The Japanese Financial Sector’s Transition from High Growth to the ‘Lost Decades’<sup>1</sup>

Wataru Takahashi

in East Asian Capitalism

Published in print July 2012 | ISBN: 9780199643097
Published online September 2012 | e-ISBN: 9780191741944 | DOI:
The Japanese Financial Sector’s Transition from High Growth to the ‘Lost Decades’1

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This chapter explores the transformation of Japan's financial system in recent decades. Japan provided an early paradigm case of Asian capitalist development, with a financial sector that was highly regulated and controlled during its high growth phase. Its financial system was characterized by a relatively high degree of cooperation between the government, banks, and corporations. Main banks played a crucial role in both risky corporate financing and economic coordination, with their profitability protected by government regulation. Endogenous and exogenous forces reshaped this system from the 1970s, as Japanese big business began to lose its appetite for borrowing, savings accumulated, and Japan’s main trading partners pushed for more rapid liberalization. By the early 1990s, the financial system was in crisis, having become a major drag on growth, and yet reform remained very gradual and highly contested. The chapter explores the reasons for this paradox of crisis with gradual reform, arguing that it has its roots in a set of dysfunctional institutional complementarities and political structures.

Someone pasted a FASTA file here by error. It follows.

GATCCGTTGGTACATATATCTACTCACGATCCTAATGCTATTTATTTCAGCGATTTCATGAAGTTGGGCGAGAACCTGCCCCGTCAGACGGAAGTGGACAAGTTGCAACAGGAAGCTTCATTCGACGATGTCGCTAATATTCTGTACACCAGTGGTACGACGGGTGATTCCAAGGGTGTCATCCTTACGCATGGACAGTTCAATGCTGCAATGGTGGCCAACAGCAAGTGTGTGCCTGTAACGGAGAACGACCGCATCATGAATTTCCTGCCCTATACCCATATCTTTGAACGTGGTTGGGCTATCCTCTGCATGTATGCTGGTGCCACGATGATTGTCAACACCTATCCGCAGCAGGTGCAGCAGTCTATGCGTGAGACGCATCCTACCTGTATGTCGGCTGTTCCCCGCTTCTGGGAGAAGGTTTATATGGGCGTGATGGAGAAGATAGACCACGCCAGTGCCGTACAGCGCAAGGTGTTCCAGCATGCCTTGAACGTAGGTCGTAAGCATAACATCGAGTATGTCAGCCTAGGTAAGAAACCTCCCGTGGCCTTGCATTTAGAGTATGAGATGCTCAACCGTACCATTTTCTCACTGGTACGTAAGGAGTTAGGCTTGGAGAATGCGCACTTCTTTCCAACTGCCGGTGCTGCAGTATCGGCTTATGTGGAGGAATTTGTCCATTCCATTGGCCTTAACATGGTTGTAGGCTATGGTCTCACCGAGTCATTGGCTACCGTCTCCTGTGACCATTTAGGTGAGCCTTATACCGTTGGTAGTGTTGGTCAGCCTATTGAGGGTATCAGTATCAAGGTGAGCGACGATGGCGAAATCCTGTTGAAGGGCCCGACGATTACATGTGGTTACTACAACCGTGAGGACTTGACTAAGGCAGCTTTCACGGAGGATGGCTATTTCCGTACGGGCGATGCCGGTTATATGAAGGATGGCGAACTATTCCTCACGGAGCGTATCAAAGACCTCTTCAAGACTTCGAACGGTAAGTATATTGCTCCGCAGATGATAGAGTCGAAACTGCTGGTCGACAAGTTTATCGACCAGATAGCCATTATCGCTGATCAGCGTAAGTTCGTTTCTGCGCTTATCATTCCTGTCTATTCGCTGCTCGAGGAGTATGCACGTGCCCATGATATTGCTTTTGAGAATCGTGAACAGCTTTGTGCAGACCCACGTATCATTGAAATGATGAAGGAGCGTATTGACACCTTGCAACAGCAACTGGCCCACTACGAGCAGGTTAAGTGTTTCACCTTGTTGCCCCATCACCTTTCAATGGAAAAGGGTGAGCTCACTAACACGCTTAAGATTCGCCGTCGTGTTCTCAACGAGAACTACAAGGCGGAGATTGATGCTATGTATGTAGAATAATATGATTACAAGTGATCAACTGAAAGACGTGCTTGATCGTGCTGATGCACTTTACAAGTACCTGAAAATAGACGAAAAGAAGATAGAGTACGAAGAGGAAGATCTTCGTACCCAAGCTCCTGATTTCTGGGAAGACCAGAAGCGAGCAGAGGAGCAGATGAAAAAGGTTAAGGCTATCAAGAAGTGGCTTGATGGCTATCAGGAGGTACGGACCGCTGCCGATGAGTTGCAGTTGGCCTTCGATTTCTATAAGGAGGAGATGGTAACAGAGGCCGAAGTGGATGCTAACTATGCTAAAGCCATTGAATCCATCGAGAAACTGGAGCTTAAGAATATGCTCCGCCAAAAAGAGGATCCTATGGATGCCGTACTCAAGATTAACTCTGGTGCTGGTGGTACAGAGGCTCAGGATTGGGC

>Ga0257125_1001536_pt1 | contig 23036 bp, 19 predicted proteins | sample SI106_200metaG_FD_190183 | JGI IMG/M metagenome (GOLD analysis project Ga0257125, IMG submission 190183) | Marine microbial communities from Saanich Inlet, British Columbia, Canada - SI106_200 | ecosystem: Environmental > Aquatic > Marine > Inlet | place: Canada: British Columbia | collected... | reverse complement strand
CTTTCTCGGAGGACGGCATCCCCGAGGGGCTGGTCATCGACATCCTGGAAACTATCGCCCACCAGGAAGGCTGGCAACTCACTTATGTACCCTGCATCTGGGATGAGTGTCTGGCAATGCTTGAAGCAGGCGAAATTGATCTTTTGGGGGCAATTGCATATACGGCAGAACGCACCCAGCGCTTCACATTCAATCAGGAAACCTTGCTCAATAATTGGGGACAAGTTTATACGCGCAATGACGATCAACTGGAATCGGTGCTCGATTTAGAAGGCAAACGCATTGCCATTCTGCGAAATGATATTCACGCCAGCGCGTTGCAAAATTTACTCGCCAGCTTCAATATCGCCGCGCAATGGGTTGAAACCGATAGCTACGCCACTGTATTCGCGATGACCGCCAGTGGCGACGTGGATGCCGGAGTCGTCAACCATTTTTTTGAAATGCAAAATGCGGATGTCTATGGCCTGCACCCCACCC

Keywords: Japanese financial system; main banks; financial regulation; market liberalization; political structures

Chapter.  8092 words.  Illustrated.

Subjects: Political Economy

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